It’s succinct and easy to understand, with clear examples and cross references to related functions. Exactly what you need to dive in and get started on something.

I’ve just finished working on FAQoverflow, a fun little project that was implemented in two weeks using Ruby, and I rarely needed to look outside of the provided documentation when writing a fairly complicated API spider. When I did, I found the community polite, welcoming and useful. Consider, for example, this question to ruby-talk, made soon after the first version of Ruby was released in the west:

Ok, I’m having trouble with an extremely simple class. Here’s my example:

This got an immediate reply from Matz, the creator of the language:


Now, that’s really helpful! Here’ by contrast, is the first question I ever saw on golang-nuts (when searching to find out how the ternary operator worked):

How can you call your self a C-like language and NOT have the ternary operator? But seriously, why isn’t it in Go? This could be a deal-breaker for me, as it’s often more succinct and clear to use a ternary operator than an if/else, *especially* if you require curly braces even for single-line blocks.

And here’s the first answer:

Then “go” write your own language or use a language that makes use of your precious ternary operator.

Ouch! That answered my question, but it certainly rubbed me the wrong way.

When you’re deeply focused on writing code, and jump to a browser to do a quick search, and the first thing you hit is a mean-spirited reply to a reasonable question, then it breaks your stride and leaves you with a foul taste in your mouth.

Of course, if this just happened a few times it wouldn’t be a problem. What concerned me is that throughout the day, whenever I searched for an answer to a question I had about Go, I always got a mean-spirited answer to a fair question. Sure, I admit I might have had an unlucky streak, and I admit that I usually read the first reply to each question due to my familiarity with Stack Overflow, whereby the first reply tends to be the best. But I just don’t encounter that with the Ruby community. And it was enough to make me stop looking to the forums for answers, which is a shame.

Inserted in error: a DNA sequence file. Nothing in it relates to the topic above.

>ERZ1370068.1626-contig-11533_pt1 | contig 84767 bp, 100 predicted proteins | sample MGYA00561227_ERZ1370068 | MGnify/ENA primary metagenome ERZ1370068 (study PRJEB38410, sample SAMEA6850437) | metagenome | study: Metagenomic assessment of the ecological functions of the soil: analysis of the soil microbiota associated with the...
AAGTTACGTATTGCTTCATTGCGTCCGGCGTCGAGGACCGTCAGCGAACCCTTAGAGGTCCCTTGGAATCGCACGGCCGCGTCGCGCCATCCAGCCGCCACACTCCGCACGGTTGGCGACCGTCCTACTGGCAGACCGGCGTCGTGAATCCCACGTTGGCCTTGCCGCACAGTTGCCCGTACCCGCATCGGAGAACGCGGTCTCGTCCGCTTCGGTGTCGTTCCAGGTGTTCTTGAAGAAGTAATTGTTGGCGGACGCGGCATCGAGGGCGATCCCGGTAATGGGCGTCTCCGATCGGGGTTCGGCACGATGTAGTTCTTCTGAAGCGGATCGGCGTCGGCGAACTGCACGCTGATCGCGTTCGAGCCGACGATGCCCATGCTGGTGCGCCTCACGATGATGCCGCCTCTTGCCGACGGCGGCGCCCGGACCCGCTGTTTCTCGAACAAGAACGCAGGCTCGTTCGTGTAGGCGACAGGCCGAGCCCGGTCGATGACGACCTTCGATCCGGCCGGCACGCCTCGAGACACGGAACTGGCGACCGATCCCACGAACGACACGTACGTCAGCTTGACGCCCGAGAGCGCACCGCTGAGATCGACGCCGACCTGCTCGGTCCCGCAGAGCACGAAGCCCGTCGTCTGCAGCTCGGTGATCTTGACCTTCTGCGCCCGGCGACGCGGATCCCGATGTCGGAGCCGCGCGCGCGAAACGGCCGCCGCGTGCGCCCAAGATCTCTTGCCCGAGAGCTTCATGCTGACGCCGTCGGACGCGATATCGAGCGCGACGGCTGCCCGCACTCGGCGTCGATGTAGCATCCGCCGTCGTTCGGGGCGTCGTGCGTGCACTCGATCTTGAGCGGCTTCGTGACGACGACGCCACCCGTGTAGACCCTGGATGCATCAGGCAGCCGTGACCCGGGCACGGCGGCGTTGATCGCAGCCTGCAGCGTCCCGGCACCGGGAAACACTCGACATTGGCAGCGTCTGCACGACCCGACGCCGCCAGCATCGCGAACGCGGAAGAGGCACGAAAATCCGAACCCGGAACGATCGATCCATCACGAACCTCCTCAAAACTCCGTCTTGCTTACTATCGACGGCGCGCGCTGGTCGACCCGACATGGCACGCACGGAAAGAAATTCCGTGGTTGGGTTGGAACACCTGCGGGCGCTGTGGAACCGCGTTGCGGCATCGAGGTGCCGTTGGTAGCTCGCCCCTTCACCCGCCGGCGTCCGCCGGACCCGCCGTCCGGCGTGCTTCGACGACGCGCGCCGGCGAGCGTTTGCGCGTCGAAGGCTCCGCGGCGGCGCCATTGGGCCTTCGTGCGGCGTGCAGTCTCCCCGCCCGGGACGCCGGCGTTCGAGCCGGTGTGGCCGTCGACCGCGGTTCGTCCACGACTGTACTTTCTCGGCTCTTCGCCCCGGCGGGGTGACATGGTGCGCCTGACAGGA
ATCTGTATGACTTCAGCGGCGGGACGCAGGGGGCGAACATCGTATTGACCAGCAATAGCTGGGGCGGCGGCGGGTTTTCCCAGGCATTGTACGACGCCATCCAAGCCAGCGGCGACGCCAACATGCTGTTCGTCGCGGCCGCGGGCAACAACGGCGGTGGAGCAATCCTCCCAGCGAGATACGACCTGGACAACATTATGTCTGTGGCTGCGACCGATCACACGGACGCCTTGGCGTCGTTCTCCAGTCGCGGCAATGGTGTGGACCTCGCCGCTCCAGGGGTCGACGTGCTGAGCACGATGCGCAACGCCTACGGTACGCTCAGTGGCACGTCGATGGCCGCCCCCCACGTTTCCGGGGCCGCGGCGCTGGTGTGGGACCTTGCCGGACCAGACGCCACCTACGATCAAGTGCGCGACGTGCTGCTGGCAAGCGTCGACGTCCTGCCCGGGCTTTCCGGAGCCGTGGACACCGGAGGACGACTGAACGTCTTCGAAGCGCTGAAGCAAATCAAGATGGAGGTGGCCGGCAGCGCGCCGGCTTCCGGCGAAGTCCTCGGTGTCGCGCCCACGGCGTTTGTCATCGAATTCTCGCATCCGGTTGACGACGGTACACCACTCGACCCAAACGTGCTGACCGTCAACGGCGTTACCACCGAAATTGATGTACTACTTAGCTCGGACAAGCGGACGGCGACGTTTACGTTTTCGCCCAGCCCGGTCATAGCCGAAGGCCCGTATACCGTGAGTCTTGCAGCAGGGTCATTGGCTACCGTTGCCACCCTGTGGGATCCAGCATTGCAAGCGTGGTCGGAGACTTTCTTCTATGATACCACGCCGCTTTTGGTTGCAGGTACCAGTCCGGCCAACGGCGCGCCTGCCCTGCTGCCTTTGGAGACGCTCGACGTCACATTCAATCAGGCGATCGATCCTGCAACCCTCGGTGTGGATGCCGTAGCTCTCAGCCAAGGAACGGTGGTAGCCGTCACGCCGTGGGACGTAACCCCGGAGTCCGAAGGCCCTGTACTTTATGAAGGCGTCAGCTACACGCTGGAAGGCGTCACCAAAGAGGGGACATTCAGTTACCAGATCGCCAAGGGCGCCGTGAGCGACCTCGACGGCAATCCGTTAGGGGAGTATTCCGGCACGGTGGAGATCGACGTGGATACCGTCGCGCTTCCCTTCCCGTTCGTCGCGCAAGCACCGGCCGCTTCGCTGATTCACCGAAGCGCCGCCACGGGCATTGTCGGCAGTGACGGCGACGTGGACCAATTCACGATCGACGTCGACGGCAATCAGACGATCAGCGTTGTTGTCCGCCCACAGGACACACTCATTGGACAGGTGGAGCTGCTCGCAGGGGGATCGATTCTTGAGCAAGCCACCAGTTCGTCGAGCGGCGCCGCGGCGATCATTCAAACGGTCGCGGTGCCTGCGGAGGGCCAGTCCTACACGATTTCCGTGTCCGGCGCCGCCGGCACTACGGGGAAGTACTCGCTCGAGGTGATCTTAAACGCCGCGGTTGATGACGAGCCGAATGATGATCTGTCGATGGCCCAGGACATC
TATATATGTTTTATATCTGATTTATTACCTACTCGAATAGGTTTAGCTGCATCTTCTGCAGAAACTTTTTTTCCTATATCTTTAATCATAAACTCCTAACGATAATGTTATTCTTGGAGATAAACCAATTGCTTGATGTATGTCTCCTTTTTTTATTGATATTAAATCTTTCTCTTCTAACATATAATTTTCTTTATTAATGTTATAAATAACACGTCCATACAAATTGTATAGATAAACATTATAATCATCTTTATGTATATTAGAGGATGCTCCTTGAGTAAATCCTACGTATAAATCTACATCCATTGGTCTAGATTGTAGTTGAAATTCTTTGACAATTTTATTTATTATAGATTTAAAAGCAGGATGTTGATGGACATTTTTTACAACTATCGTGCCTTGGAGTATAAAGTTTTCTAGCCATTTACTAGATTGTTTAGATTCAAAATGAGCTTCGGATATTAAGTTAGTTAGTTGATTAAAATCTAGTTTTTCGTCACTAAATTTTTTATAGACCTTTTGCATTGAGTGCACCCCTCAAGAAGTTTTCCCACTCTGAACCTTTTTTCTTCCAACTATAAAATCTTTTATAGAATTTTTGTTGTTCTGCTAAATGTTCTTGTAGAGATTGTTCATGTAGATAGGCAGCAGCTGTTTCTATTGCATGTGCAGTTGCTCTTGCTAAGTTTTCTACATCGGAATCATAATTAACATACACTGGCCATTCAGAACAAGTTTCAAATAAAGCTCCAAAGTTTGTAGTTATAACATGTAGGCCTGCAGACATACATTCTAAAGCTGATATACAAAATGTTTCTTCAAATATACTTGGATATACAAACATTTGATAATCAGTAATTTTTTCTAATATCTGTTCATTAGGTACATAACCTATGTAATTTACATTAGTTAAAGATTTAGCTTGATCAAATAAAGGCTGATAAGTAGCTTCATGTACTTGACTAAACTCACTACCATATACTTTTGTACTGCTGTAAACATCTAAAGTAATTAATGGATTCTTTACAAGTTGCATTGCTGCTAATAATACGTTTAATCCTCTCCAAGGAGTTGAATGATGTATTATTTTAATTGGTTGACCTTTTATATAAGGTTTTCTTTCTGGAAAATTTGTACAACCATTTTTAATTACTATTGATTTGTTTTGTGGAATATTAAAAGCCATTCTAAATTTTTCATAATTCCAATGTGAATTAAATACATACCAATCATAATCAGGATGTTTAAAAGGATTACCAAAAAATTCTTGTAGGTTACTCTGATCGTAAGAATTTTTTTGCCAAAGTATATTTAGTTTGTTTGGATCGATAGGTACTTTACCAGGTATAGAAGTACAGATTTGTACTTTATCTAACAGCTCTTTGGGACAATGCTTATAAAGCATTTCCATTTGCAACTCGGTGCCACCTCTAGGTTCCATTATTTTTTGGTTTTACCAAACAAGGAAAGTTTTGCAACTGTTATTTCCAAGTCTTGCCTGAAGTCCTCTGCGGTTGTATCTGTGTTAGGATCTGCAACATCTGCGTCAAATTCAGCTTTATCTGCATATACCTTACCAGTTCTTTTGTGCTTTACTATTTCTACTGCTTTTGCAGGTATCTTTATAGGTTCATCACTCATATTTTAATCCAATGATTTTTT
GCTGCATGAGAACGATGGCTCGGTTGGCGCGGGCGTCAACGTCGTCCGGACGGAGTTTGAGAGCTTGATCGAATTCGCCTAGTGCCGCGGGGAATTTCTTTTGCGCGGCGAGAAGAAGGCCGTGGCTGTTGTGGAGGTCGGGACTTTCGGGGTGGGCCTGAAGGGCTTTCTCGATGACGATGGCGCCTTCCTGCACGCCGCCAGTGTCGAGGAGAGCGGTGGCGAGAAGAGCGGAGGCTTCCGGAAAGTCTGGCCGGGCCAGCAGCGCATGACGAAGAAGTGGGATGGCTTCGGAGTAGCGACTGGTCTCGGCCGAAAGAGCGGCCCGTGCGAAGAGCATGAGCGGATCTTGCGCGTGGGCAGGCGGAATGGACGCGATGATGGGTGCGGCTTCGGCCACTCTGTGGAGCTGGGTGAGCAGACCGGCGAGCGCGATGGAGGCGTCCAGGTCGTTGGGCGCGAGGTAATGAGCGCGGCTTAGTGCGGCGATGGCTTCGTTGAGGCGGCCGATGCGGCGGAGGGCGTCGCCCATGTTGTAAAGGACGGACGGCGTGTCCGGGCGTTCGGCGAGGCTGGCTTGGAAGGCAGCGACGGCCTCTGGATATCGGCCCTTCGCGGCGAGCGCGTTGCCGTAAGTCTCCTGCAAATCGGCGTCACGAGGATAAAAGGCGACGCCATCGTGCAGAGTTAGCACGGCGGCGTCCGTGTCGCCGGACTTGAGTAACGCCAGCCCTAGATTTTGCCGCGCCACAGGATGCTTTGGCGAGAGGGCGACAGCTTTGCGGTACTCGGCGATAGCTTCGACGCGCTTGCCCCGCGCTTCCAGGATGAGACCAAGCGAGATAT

Some more examples of less-than-useful answers (paraphrased) that I encountered on the day I was working with Go:

“Having optional arguments to functions would be useful.”

“In the rare instances you need them, make wrapper functions and give them unique names.”

Coming from Python and Ruby, I’d have to say that optional arguments, or arguments with sensible defaults, are far from a rarity, and are often extremely useful. And, no, I don’t believe that it’s good practice to create eight differently-named wrappers for a function that you’d like to have three optional arguments.

“Why does strconv have functions to parse int and int64 but not int32?”

“Because making a function for every possible integer type is tedious and clutters the interface.”

Clutters the interface? Really? Do you mean that the generated documentation gets a bit longer, meaning you have to scroll through it? Do you mean that you really shouldn’t need to specifically convert int8 and int32 from their string representation, ever? Or that if you do you should write that functionality yourself?

“I was following the tutorial on the website, and it said… (a simple misunderstanding)?”

” I don’t get the point.”

Thanks for sharing, but why not correct the obvious misunderstanding or be more specific about what it is that you don’t get?

“The library code is … hard to learn from. I’d rather see short example programs.”

“Rule one of problem solving: break it down into smaller problems, see rule zero.”

Right, so rather than provide short, concise usage examples in the documentation, you want me to dive into the source and spend time understanding the implementation of the functions I want to use?

“I’m sure this is totally obvious, but I can’t seem to find it anywhere in the docs…”

“One way to get answers to questions is to search the golang-nuts mailing list.”

Hmmm… dare I ask any questions at all?

Now, yes, perhaps I’m being harsh. But when you’re struggling with something unfamiliar and new, it’s a godsend to find a superb resources such as Programming Ruby or The Ruby User’s Guide or why’s (poignant) guide to Ruby or the Standard Library Documentation, and these resources exist because the community cared enough to want to help newbies to understand why they fell in love with the language. Guess what? It works.

I just don’t get that feeling with the Go community at all. At the moment, it feels defensive and argumentative. Now, it may well be that Go is suited to a different class of problems than Ruby, and that the language is therefore going to be niche, appealing to systems programmers  only, and that it’s still immature and not really suited to production code. Fine. My problem is that it sure wasn’t marketed that way. The Go team claim that their language is an expressive, concise, clean, and efficient language designed to make programmers more productive. Sounds good to me! Now if only I could learn to use it as such without banging my head against defensive, unhelpful, critical answers on golang-nuts.

So, Go Community, where should I be looking?